Soda Can Crusher Lab

Instructor: Amanda Robb

Amanda holds a Masters in Science from Tufts Medical School in Cellular and Molecular Physiology. She has taught high school Biology and Physics for 8 years.

In this experiment, we'll be learning about how pressure changes during phase changes. By the time you're done, you'll be able to describe how a phase change from gas to liquid can generate a force great enough to crush a can.


Goal: To understand the relationship between temperature and pressure
Age: Middle school and up
Safety concerns: We will be using a hot plate. Always wear oven mitts and never directly touch objects that were on the hot plate. Get an adult to assist you.
Time: 20 minutes

Picture drinking a cool soda on a hot day. When your can is empty, you crush it with your hand and toss it in the recycling. Although it was pretty clear your hand was crushing the can, there are other ways to generate this force that we can't see. Today, we're going to be using the force generated by changes in pressure to crush a can. Pressure is the force applied over an area. So if pressure gets bigger but the area of the object stays the same, the force increases also.

Before you get started, think about what could increase or decrease the pressure around the can to make it collapse. How might temperature affect pressure? Does pressure increase or decrease when something gets hotter?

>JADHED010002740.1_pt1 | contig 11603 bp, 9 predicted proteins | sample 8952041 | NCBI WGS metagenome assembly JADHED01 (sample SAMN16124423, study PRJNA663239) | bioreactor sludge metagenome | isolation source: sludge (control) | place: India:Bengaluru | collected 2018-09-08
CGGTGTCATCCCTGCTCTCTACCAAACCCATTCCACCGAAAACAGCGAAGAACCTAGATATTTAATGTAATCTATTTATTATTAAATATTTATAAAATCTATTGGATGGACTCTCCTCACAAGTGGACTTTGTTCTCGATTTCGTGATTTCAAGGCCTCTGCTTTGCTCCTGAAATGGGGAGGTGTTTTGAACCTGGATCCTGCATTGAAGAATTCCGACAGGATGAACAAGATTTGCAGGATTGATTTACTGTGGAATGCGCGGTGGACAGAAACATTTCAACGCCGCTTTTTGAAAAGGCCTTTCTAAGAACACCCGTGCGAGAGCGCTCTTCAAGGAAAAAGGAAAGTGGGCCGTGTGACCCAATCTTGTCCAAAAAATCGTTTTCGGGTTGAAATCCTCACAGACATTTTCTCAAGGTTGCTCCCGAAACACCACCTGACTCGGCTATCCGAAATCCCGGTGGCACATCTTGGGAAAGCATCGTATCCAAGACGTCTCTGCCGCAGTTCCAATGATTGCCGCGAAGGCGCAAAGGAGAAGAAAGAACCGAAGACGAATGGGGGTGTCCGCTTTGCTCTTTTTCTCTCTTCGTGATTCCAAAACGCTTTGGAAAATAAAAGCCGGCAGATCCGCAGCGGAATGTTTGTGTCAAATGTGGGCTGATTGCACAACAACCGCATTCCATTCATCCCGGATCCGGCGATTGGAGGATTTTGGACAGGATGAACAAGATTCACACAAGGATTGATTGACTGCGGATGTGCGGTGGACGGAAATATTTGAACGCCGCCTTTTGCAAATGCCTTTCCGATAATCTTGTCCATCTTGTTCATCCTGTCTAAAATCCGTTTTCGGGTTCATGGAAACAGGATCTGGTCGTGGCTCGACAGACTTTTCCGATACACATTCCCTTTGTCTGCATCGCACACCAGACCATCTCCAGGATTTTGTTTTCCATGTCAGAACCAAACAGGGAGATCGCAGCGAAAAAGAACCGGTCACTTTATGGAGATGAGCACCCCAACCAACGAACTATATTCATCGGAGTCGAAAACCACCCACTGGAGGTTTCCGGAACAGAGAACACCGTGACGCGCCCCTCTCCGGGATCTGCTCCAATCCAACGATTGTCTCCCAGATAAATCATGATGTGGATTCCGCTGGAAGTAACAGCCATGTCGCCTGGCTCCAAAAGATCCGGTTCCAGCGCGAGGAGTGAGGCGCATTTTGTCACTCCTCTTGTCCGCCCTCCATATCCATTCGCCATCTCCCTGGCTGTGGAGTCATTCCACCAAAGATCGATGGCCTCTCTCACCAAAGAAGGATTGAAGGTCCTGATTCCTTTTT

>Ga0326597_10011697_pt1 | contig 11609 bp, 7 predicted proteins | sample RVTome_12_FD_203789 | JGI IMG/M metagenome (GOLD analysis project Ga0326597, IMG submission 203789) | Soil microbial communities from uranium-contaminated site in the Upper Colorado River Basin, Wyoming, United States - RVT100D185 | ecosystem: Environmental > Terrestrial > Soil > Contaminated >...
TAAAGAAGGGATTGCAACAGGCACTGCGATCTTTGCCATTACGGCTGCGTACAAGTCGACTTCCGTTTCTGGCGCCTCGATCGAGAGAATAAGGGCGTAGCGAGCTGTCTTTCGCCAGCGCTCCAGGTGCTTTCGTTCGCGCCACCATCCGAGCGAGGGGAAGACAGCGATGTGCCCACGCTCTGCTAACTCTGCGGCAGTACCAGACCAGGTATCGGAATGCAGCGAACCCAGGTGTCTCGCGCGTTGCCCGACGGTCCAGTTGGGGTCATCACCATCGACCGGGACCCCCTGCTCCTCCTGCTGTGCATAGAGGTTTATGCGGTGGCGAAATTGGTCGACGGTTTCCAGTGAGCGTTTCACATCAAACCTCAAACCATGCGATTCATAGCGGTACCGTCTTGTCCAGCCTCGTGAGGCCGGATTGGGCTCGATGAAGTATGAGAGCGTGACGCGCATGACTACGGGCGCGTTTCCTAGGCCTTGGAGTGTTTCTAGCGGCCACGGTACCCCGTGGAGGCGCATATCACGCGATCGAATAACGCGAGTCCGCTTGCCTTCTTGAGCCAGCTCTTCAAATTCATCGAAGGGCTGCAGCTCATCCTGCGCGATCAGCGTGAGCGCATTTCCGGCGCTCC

• Hot plate
  • 1 empty soda can
  • About 2 cups cold water
  • Tongs and oven mitts
  • A bowl that has a diameter greater than the diameter of the can


1. First, rinse out the soda from your can. Then put about 1 tablespoon of water inside it.

2. Put the 2 cups of water in the bowl and place the bowl in the fridge for about 10 minutes before starting. The colder the water, the better.

Safety tip!! Make sure to wear oven mitts while heating the can and never touch the hot plate or hot objects directly. Get an adult to help you with this step.

3. Next, turn on the hot plate. Place your can on top of the hot plate and heat it until steam starts to emerge from the can. Continue heating for one additional minute after you see the steam.

Safety tip!! Do not touch the can with your bare hands. Use the tongs for this portion of the experiment and wear oven mitts.

4. Next, pick up the can at the base using the tongs. You are going to have to turn the can upside down and quickly submerge the top of the can in the cold water. The can should change shape here, so get a good grip on it with the tongs.


If you're not seeing the dramatic affect you hoped for, try using ice cold water. Place some ice cubes in a bowl while your water is in the fridge and then remove them before starting the experiment. Make sure your cold water doesn't heat up while you are setting up the rest of your experiment.

Discussion Questions

What happened when you submerged the can in cold water?

What happened to the size of the can when it was hot versus cold? When did it have a greater pressure?

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